# General PNP transistor circuit

#### pinkyponky

Joined Nov 28, 2019
22
Hello all,

I have simulated the circuit in LTspice to understand the basic functionality of the PNP transistor circuit and I couldn't understand the behavior and questions are listed below. Please could you answer them.

1. Why the circuit yields the different base voltages that are measured at the Vb1 and Vb2 points are shown in the below circuit?. As per my understanding the base voltage of Vb1 and Vb2 should be same, Right?.
2. What is purpose of resistor R3? and why we need to use resistor R3?

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#### ericgibbs

Joined Jan 29, 2010
11,555
hi pp,
Welcome to AAC
E

#### Papabravo

Joined Feb 24, 2006
14,831
R3 allows the transistor base to be pulled down to 4.3 Volts (about 0.7 V below the 5V source)
When V1 and V2 are both at 5V there is no current flowing in R3, R1 or through the BE junction of Q1
When V2 goes to GND there is 0.7V across R3 and 4.3 V across R1 and some current through the BE junction of Q1 and the transistor is on
You need R3 because you cannot pull the base of the transistor below 4.3 volts. You would essential be shorting two supplies together across the BE junction

#### dl324

Joined Mar 30, 2015
12,212
Schematics are easier to read when they're not drawn upside down:

1. Why the circuit yields the different base voltages that are measured at the Vb1 and Vb2 points are shown in the below circuit?. As per my understanding the base voltage of Vb1 and Vb2 should be same, Right?.
vb1 and vb2 will only be at the same voltage when there is no current in R1.
2. What is purpose of resistor R3? and why we need to use resistor R3?
R3 turns the transistor off when there's no input on vb1.

#### crutschow

Joined Mar 14, 2008
25,983
You need R3 because you cannot pull the base of the transistor below 4.3 volts. You would essential be shorting two supplies together across the BE junction
Not really.
The base current is basically controlled by R1.
That resistor drops the 4.3V between the supply and the base when the input is 0V.

R3 is not absolutely needed at normal room ambient, but it's typically added to shunt away any base leakage current that would tend to turn the transistor on at high temperatures.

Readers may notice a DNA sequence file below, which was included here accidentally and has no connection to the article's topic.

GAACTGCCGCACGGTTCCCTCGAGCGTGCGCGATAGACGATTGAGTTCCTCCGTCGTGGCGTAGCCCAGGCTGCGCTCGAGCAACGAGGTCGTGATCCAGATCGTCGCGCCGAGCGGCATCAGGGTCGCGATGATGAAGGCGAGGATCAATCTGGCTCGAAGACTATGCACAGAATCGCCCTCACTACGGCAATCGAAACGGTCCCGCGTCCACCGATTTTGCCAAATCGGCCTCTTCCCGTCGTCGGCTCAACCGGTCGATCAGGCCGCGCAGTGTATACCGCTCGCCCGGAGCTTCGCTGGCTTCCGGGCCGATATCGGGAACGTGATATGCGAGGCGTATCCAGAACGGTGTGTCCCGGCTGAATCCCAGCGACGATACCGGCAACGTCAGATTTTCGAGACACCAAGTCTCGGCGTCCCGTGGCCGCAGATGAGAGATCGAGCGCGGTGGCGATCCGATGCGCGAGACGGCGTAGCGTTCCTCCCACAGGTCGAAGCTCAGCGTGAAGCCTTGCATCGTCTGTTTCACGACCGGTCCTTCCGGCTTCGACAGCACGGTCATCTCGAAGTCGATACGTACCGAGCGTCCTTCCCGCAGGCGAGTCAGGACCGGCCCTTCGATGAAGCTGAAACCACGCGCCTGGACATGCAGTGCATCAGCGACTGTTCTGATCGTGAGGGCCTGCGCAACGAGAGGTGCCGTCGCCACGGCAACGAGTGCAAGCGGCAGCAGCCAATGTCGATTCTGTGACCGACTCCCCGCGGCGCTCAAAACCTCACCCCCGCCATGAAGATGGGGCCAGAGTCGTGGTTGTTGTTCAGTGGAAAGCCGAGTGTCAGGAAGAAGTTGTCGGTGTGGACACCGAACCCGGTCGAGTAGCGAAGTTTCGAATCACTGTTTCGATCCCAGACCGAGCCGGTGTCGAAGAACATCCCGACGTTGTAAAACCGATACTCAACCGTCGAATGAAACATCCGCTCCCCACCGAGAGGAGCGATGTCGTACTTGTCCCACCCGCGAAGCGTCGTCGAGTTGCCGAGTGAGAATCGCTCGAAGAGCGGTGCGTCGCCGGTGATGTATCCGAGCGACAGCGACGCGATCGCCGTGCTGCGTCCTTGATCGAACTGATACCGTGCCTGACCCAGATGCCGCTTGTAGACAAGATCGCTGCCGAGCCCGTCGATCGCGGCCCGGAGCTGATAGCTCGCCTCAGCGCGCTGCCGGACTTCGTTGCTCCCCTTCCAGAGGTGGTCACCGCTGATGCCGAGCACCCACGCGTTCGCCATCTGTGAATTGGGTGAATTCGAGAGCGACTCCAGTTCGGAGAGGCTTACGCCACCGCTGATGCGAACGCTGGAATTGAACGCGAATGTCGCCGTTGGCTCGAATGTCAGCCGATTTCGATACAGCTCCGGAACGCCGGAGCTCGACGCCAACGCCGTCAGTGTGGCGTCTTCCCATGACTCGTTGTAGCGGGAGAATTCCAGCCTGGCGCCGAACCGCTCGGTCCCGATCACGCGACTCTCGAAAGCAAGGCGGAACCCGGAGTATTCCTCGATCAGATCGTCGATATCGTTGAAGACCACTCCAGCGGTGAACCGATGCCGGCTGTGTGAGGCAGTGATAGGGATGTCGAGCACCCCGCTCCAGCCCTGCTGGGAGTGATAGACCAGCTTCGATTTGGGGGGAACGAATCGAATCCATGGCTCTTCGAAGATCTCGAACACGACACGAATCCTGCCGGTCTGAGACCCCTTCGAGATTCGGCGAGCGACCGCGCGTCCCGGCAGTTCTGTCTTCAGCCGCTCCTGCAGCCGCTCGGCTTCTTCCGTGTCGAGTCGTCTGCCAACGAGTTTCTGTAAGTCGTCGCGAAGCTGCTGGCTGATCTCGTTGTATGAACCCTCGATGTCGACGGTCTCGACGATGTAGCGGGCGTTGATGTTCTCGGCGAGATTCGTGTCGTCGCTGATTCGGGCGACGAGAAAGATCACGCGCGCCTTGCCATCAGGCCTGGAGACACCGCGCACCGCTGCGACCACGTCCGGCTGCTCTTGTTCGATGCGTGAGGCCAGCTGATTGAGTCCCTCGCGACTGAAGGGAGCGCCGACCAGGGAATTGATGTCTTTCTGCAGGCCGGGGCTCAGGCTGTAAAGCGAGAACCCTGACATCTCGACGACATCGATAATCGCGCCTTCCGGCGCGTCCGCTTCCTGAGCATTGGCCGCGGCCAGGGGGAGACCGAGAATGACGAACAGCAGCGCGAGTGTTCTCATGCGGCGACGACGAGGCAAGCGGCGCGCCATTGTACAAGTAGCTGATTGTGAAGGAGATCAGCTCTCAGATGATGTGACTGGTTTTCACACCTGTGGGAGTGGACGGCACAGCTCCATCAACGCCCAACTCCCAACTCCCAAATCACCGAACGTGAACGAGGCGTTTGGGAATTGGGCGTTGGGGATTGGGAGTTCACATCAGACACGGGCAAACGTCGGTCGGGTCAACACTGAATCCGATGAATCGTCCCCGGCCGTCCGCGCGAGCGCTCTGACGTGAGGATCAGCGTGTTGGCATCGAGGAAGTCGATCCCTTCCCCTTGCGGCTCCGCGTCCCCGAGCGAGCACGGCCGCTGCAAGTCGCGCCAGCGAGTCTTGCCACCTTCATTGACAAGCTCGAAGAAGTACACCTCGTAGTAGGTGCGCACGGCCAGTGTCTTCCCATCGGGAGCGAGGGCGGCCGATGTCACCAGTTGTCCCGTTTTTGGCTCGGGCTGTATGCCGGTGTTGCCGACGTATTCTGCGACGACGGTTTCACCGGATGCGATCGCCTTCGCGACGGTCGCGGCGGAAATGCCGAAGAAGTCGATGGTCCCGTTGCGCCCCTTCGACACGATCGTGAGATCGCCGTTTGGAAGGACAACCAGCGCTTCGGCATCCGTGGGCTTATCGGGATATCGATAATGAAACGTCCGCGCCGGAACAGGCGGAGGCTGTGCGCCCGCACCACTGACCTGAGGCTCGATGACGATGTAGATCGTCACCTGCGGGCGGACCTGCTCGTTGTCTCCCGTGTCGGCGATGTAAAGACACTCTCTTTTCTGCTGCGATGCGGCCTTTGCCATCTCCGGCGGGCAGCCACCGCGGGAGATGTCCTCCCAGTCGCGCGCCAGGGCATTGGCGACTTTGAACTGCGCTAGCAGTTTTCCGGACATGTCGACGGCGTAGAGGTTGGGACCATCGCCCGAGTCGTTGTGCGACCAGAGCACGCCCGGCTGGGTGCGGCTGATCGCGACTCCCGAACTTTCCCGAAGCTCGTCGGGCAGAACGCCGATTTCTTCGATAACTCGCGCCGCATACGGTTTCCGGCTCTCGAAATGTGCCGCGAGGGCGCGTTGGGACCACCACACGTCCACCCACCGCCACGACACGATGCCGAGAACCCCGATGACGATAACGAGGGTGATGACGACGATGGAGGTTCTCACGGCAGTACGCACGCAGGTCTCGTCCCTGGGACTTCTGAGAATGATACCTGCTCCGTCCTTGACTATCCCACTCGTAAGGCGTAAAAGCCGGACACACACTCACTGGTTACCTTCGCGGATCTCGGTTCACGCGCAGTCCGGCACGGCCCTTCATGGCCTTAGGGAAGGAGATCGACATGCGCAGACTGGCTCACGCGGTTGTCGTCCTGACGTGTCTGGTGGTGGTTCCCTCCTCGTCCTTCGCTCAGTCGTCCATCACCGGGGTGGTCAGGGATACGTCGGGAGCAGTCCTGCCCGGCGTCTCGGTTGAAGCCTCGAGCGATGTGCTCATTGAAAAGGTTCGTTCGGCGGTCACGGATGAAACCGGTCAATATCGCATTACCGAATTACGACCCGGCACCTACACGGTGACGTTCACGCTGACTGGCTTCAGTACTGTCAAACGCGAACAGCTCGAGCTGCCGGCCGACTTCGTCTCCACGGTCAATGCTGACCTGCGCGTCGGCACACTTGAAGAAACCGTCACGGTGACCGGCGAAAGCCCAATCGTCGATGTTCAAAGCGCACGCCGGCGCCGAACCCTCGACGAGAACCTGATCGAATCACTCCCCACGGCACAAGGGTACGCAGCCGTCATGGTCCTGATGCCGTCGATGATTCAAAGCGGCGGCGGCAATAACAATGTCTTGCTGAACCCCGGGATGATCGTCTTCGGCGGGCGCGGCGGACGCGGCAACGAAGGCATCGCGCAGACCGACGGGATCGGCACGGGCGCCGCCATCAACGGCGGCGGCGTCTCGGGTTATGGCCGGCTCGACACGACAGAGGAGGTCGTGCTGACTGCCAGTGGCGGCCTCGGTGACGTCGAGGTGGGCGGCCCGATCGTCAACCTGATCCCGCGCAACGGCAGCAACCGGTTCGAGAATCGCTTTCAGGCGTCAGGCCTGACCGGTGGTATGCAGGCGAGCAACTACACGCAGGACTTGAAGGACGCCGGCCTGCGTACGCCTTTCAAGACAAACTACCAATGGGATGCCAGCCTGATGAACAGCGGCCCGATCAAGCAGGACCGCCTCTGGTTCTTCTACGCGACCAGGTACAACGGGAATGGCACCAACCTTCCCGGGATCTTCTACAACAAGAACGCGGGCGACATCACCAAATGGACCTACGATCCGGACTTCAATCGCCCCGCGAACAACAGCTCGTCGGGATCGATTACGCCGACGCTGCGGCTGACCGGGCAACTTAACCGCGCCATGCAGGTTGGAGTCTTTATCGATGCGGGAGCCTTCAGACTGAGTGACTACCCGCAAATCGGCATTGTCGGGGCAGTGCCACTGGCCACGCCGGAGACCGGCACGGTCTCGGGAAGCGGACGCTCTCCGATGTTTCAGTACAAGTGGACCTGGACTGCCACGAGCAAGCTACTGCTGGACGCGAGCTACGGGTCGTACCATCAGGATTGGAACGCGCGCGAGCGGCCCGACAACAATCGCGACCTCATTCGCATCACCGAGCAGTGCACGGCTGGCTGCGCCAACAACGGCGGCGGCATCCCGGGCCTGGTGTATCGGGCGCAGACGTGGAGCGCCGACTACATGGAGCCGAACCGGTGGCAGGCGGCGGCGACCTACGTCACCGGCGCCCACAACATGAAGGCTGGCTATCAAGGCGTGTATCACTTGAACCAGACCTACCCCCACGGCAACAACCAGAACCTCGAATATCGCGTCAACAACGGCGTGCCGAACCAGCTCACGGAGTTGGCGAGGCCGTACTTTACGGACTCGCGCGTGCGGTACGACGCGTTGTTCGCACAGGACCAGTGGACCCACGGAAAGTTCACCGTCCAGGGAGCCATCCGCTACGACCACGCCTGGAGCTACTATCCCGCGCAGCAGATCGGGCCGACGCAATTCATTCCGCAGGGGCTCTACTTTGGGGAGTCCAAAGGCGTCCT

It also helps some with speeding up the transistor turn-off.

You will find that the simulation looks essentially the same with or without R3.

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#### pinkyponky

Joined Nov 28, 2019
22
@ericgibbs

The LTspice .asc file attached.

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#### iimagine

Joined Dec 20, 2010
483
the basic functionality of the PNP transistor
Is exactly the same as the NPN but opposite

#### ericgibbs

Joined Jan 29, 2010
11,555
hi pp,
E

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#### pinkyponky

Joined Nov 28, 2019
22
R3 allows the transistor base to be pulled down to 4.3 Volts (about 0.7 V below the 5V source)
Thank you for your explanation and partially I understand. My another question is on resistor R3, how the resistor R3 pulled down the 5V to 4.3V, could you give some more detailed.

When V2 goes to GND there is 0.7V across R3 and 4.3 V across R1 and some current through the BE junction of Q1 and the transistor is on
I have simulated the circuit again and I measured that there is a 4.3V across R1 and R3, when the V2 goes to GND. I could not measured that 0.7V acroos the R3.

And also please could you explain why we need to use and purpose of the resistor R1 and R2.

#### WBahn

Joined Mar 31, 2012
26,398
If you measured 4.3 V across both R1 and R3, then, depending on polarity of your measurements, you have 8.6 V across the pair. Does that make sense? You made a mistake in your measurement.

You already been told that R1 controls the base current. Without it you will be directly driving the base emitter junction with a voltage source and will let the magic smoke out.

R2 is there so that you can get an output signal. Without it, the voltage across the collector-emitter junction would be fixed and while you might be controlling the current in the transistor, so what? In most (not all) circuits you want to produce a useful signal. The resistor acts as a current to voltage converter.

#### crutschow

Joined Mar 14, 2008
25,983
Below are the node voltages for your circuit when the transistor is on.
The voltage across R3 is V(e) - V(vb2) = .73V.
Also note that the collector voltage V(c), is very near the supply voltage, showing the transistor is fully on and saturated.

Note that R1 is much smaller than it needs to be.
A value 20k for R2 is sufficient to fully turn on the transistor.

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